Greenie gave a half-hour interview to CBC Radio One this morning.
In the interview and the book, he discussed an amusing encounter with Ayn Rand in his youth. Of course, being a much greener Greenie and not a scientist, he had no way of knowing that she challenged him with the classic exercise (taken out of context I might add) done by Descartes centuries earlier:
The Cartesian Method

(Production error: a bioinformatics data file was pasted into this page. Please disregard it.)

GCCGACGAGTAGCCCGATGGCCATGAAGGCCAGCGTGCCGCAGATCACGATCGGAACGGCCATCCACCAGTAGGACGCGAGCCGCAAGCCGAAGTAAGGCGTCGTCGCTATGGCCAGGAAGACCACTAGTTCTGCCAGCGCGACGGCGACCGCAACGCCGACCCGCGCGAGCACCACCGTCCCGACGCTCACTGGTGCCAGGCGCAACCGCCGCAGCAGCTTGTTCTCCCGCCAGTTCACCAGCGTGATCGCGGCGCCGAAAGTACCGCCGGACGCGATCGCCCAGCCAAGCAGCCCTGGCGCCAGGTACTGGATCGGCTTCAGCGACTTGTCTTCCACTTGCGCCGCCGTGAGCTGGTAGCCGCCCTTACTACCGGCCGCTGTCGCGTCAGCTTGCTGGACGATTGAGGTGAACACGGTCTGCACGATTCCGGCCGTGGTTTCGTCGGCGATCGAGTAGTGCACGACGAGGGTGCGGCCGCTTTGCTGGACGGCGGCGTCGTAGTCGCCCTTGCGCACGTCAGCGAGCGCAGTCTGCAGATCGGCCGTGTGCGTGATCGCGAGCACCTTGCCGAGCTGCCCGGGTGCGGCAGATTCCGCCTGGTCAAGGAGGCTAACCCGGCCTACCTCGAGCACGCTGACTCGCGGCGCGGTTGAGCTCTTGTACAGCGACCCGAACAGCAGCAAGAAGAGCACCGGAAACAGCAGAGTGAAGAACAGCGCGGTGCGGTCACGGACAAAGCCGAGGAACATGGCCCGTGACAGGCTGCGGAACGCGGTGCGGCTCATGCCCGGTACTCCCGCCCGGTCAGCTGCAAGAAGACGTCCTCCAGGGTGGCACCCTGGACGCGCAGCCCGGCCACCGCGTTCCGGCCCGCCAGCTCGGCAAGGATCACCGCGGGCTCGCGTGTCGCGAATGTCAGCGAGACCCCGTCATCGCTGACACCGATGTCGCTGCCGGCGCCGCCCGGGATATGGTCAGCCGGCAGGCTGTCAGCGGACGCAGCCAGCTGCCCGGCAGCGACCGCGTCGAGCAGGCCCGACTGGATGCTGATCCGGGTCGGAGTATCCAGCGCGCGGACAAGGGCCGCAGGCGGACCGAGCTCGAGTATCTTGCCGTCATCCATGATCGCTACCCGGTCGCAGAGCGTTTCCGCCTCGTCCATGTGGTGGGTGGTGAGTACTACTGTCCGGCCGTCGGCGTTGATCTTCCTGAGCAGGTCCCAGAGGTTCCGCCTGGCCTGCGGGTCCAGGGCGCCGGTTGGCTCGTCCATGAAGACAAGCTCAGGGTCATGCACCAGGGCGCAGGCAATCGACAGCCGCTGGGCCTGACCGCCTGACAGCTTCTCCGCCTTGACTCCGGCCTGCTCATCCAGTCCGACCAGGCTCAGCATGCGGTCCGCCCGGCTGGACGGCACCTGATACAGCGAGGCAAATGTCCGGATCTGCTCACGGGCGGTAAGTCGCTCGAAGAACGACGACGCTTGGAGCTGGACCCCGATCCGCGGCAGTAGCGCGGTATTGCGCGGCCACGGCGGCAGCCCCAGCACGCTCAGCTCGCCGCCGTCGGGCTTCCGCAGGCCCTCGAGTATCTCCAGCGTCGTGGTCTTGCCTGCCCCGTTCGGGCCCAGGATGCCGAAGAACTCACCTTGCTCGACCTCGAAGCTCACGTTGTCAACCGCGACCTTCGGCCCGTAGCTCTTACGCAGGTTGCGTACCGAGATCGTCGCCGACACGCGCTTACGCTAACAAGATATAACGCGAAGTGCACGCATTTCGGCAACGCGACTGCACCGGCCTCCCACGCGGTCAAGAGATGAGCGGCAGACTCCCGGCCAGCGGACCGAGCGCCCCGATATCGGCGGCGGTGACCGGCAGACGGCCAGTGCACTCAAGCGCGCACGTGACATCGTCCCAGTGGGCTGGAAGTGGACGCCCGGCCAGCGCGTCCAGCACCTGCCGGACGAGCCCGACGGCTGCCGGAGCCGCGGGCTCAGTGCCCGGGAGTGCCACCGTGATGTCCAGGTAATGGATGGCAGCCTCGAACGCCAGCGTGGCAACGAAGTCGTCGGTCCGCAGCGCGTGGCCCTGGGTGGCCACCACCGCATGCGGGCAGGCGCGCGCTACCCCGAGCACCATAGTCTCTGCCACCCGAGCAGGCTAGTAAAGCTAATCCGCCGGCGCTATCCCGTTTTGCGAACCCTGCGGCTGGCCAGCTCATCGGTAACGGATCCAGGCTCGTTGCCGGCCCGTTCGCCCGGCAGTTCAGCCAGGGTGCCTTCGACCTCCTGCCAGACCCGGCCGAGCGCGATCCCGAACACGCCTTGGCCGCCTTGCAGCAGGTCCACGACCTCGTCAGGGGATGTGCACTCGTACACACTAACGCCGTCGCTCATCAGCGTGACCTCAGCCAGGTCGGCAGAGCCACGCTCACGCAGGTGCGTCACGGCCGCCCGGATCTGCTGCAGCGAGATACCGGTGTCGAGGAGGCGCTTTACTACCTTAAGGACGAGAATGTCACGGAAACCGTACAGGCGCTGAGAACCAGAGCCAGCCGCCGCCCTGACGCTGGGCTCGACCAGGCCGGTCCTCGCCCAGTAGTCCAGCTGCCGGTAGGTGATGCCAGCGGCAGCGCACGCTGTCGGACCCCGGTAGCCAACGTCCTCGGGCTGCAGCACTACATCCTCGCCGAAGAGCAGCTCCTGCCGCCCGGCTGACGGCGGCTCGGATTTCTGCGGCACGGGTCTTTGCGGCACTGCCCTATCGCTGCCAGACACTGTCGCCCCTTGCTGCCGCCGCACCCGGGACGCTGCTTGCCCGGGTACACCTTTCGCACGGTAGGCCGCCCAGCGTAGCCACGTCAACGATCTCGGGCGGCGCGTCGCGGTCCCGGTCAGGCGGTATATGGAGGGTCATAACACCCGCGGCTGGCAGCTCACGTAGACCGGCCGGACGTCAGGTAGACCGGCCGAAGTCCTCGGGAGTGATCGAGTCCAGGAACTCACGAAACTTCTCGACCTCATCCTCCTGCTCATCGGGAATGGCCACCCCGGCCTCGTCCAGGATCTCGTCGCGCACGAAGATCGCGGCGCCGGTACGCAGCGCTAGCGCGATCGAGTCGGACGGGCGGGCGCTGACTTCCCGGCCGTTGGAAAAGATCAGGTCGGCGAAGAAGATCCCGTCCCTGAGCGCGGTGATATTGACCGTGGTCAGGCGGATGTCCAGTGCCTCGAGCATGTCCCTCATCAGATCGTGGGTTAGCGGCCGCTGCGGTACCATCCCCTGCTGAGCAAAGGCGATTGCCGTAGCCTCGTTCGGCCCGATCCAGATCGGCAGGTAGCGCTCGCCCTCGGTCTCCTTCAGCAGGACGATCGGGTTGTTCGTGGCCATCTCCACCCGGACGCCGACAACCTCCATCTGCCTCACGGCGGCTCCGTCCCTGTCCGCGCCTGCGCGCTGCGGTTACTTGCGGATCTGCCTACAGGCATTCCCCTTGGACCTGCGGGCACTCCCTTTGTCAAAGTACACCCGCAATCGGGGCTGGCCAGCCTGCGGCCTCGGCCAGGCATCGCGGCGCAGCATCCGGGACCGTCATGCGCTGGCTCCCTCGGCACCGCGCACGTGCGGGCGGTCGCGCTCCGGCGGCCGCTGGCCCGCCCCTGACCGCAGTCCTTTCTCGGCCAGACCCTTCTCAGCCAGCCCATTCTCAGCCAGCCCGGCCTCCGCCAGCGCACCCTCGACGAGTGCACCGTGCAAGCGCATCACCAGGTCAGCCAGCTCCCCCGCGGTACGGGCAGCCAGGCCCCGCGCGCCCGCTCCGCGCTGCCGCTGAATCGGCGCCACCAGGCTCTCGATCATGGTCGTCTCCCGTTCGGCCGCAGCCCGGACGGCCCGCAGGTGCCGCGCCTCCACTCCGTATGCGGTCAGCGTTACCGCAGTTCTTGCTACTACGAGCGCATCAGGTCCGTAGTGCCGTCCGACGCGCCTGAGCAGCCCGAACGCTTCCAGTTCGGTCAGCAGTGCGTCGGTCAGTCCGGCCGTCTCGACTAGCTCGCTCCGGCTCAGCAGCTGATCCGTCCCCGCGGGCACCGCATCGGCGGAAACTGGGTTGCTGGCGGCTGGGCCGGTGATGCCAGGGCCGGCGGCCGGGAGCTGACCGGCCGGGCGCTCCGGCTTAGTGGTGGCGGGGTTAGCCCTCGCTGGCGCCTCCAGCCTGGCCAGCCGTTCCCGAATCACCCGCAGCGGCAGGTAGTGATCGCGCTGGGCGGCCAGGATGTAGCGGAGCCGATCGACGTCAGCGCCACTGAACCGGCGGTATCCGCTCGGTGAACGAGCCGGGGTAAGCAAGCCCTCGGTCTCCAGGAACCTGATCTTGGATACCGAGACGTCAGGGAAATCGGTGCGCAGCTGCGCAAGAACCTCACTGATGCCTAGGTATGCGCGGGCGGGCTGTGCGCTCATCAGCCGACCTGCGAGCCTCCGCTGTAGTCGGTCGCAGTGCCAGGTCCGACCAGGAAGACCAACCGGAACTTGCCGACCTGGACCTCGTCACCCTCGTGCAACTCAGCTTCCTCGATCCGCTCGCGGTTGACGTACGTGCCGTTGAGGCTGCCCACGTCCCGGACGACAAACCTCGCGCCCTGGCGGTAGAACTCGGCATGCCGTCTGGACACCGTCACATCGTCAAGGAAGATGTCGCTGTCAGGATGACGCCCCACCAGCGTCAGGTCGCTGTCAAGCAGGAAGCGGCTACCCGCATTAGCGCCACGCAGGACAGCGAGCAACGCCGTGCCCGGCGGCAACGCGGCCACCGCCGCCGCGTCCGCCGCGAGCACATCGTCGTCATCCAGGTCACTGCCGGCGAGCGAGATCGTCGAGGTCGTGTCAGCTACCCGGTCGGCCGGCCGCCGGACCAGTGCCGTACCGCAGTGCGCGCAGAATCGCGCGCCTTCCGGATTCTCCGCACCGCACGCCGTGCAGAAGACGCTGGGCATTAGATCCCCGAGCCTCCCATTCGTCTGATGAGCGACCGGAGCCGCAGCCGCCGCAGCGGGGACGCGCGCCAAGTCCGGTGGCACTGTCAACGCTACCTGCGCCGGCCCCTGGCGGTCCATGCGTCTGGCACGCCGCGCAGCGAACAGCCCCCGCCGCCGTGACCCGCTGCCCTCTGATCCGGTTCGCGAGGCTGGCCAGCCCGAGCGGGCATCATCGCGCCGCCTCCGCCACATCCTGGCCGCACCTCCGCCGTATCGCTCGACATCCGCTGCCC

In Part 4 of the Discourse, Descartes outlines his method of doubt, leading to the famous conclusion ‘I think, therefore I am’ (cogito ergo sum). There are three points to note about this: first, ‘cogito ergo sum’ is not a syllogism (‘Whatever thinks, exists.’ ‘I think.’ ‘Therefore I exist.’), but a simple intuition of the mind. Second, the doubts he proposes are not a recommendation of skepticism; they are a preliminary technique for arriving at the basis for certainty. And third, though cogito ergo sum is Descartes’ best-known philosophical maxim, it does not contain the main substance of his contribution to scientific thinking. This is to be found earlier, in Part 2 of the Discourse, where Descartes gives his four rules, or precepts, for systematic thinking in the area of the sciences. — Tom Griffith, Essential Thinkers: Descartes